CITY centre residents are calling for food delivery couriers to wear compulsory numbered jackets.

Residents are asking the Scottish and UK Governments to make the identifiable numbers mandatory for delivery cyclists, particularly those riding e-bikes, so they can be traced in the event of an accident.

Merchant City and Trongate Community Council (MCTCC) said the move is necessary because of the number of “collisions and near misses” that have occurred in Glasgow over the past few years and they are calling on both parliaments and police to take action.

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A MCTCC spokesperson said: “These e-bikers are predominantly food delivery drivers working on behalf of companies like Deliveroo and Just Eat.

“Their machines are often not fitted with a speed limiter, restricting them to the UK’s legal maximum level of 15.5 miles per hour.

“It’s common to see them riding on pavements and pedestrian walkways, often without lights after dusk.

“Many such cyclists are careful and courteous riders, but others are putting people’s lives at risk by driving far too fast in the wrong areas.

“Making them wear an identifiable jacket or bag would help track down an offender and allow their insurance policy and registration to be checked.

“We are demanding that measures are introduced quickly before more people get hurt – or worse.”

MTCC officers say they have discussed their concerns with senior Glasgow police, MSP Kaukab Stewart and Alison Thewliss, who was the MP for Glasgow Central, and were told meetings have been held with management of the main food delivery companies.

Kaukab Stewart, MSP for Glasgow Kelvin, said: "After meeting with Merchant City and Trongate Community Council and constituents to hear their concerns, I have written to the Cabinet Secretary for Transport to enquire what powers the Scottish Parliament and local authorities have on introducing any licensing or insurance requirements.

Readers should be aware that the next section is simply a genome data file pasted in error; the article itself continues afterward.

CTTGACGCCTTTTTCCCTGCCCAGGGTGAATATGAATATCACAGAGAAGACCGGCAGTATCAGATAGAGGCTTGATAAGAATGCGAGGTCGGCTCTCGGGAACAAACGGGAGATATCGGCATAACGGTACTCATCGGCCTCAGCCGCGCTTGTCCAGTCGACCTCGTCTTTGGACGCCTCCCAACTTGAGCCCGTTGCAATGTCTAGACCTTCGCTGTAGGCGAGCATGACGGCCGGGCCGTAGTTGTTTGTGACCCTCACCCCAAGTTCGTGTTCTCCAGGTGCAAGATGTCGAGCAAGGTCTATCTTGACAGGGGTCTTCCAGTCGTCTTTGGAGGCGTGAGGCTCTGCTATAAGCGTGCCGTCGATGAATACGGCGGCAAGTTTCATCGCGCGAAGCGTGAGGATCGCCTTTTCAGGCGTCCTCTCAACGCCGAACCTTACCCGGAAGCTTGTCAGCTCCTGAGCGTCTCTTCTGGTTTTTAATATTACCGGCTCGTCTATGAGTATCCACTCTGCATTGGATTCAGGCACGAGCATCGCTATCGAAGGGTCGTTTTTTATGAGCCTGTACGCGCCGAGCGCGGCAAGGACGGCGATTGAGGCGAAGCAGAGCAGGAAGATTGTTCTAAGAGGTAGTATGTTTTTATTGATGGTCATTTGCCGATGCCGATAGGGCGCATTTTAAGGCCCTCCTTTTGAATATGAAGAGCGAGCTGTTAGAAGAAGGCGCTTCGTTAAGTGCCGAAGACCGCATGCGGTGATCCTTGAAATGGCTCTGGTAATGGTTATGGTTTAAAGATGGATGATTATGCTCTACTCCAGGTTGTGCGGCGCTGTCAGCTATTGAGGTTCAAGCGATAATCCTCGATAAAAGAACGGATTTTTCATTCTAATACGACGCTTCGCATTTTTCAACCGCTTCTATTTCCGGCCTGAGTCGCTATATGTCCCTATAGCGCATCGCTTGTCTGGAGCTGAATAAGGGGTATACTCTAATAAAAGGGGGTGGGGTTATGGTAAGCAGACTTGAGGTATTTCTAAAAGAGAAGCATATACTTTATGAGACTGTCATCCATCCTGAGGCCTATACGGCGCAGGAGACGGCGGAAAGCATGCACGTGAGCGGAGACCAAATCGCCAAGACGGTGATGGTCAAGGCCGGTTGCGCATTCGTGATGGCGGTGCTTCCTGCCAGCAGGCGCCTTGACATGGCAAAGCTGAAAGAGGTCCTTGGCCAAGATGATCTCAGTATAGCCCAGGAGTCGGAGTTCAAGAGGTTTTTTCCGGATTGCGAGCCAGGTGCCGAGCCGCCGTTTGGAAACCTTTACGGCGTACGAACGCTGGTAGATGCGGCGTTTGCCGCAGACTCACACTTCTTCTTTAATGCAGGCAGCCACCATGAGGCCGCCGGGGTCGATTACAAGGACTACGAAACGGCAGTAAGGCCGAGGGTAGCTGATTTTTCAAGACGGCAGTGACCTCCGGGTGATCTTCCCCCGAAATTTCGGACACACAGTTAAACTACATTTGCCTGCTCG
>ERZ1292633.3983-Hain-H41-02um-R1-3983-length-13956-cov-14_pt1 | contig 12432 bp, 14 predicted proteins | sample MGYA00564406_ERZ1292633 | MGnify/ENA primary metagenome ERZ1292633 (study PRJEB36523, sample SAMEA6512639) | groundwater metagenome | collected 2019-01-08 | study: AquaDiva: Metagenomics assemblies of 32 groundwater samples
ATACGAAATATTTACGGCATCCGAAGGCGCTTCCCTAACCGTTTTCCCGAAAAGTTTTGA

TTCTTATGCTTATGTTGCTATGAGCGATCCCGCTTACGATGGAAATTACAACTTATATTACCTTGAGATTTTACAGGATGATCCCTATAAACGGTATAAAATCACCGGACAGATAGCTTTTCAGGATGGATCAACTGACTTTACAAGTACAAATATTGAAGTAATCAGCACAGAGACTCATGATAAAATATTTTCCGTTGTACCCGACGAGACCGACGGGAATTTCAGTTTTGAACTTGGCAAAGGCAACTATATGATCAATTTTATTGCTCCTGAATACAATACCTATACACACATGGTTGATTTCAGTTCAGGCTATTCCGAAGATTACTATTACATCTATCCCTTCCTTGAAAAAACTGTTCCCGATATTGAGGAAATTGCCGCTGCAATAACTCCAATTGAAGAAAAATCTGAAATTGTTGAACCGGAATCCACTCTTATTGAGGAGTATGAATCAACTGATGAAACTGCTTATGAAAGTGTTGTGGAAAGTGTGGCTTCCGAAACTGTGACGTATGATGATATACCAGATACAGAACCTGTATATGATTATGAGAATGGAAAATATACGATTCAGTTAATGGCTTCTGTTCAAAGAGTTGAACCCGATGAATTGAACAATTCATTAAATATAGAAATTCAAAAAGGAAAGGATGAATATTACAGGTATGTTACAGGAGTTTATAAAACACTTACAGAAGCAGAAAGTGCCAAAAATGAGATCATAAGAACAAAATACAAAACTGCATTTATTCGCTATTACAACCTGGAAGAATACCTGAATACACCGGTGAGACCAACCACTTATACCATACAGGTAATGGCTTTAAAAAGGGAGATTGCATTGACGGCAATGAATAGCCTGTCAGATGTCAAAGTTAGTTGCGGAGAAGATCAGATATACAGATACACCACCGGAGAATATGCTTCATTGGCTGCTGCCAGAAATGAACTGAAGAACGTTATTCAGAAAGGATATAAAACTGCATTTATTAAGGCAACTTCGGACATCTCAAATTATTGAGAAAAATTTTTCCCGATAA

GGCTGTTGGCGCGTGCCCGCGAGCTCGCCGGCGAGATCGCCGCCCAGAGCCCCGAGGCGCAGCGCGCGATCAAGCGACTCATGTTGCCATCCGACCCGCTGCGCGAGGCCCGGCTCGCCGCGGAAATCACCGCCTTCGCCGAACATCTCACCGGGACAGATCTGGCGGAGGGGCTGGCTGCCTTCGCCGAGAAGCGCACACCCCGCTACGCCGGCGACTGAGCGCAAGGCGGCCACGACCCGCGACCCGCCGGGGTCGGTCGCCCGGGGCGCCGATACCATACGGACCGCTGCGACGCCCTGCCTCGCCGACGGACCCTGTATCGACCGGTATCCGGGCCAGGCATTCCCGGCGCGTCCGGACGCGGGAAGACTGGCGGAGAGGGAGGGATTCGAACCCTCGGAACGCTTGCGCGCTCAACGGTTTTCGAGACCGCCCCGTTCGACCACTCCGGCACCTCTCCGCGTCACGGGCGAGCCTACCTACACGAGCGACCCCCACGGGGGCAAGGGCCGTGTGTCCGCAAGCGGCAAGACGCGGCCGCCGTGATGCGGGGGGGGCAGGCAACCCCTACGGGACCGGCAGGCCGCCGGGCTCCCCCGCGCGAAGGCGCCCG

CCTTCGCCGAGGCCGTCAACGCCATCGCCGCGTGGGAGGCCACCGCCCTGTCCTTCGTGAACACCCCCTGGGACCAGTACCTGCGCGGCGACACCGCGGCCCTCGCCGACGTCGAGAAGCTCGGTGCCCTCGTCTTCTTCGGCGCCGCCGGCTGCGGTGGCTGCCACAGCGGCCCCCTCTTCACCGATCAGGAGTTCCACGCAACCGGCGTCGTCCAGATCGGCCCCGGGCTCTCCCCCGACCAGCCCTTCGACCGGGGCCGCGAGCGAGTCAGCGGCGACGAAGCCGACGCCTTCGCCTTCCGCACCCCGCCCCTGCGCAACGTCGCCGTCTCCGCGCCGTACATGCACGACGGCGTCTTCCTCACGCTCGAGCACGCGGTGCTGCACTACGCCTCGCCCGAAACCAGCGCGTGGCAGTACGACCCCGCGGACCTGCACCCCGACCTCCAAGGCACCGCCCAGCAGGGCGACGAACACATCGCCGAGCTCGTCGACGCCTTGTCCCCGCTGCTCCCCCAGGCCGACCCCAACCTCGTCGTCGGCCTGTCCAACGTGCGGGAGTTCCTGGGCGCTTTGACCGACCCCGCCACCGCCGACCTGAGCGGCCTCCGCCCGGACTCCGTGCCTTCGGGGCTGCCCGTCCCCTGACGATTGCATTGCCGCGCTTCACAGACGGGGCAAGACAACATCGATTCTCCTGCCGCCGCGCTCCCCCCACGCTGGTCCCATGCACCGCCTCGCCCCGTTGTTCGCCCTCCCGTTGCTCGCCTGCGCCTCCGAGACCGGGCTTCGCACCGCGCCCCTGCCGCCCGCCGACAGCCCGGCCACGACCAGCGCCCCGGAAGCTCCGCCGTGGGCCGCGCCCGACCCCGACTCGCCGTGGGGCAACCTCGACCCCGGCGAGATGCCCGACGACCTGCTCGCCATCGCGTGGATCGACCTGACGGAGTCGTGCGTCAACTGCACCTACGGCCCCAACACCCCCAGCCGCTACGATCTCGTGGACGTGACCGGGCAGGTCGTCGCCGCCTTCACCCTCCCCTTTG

“I take the concerns raised with me very seriously and believe we need to share our travel routes responsibly.

“I will continue to liaise with Police Scotland regarding this matter, and have been reassured that they are continuing to take action where breaches of the highway code and other relevant legislation are being observed.”

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Superintendent Steven Meikle, Greater Glasgow Division, said: “The issue of illegal e-bikes and dangerous riding in the city centre was identified as a top road safety concern, with police receiving complaints directly from the public and other sources.

“In response to complaints, officers have carried out pro-active enforcement in the city.

“Officers have also been speaking to users as our focus is on educating riders on safety and legislative requirements, however, where necessary, we will use enforcement action.

“We all need to be responsible for each other’s safety, and that means cyclists, motorists and pedestrians, have to abide by the rules of the road.

“I would encourage anyone with information or concerns about potentially illegal e-bike or e-scooter activity to speak to officers on patrol in Glasgow City Centre or call Police Scotland on 101.”

The Glasgow Times reported in August last year that residents in Garnethill were also calling for a crackdown on e-bikes in pedestrianised areas and they suggested bikes should have a registration plate so the riders can be identified.

 A Just Eat spokesperson said: “The safety of couriers, road users and the public is a key priority for Just Eat and all couriers delivering on our behalf must ensure they follow all local laws and rules of the road.

"If we are ever made aware that a courier delivering on our behalf has acted in a way that does not uphold the standards we hope to deliver, we do not hesitate in taking action, which could include revoking the courier from our network.”

A spokesperson for Deliveroo added: "Road safety is of the utmost priority for Deliveroo. During the onboarding process, every rider completes a programme of road safety guidance and are required to meet minimum safety standards.

"As with all road users, riders must follow all local traffic laws and road regulations.

"We also hold regular rider roadshows which involve engagement with local councils and riders on road safety issues relevant to the area.

"If incidents are reported to us we investigate and work with the authorities to take appropriate action where necessary."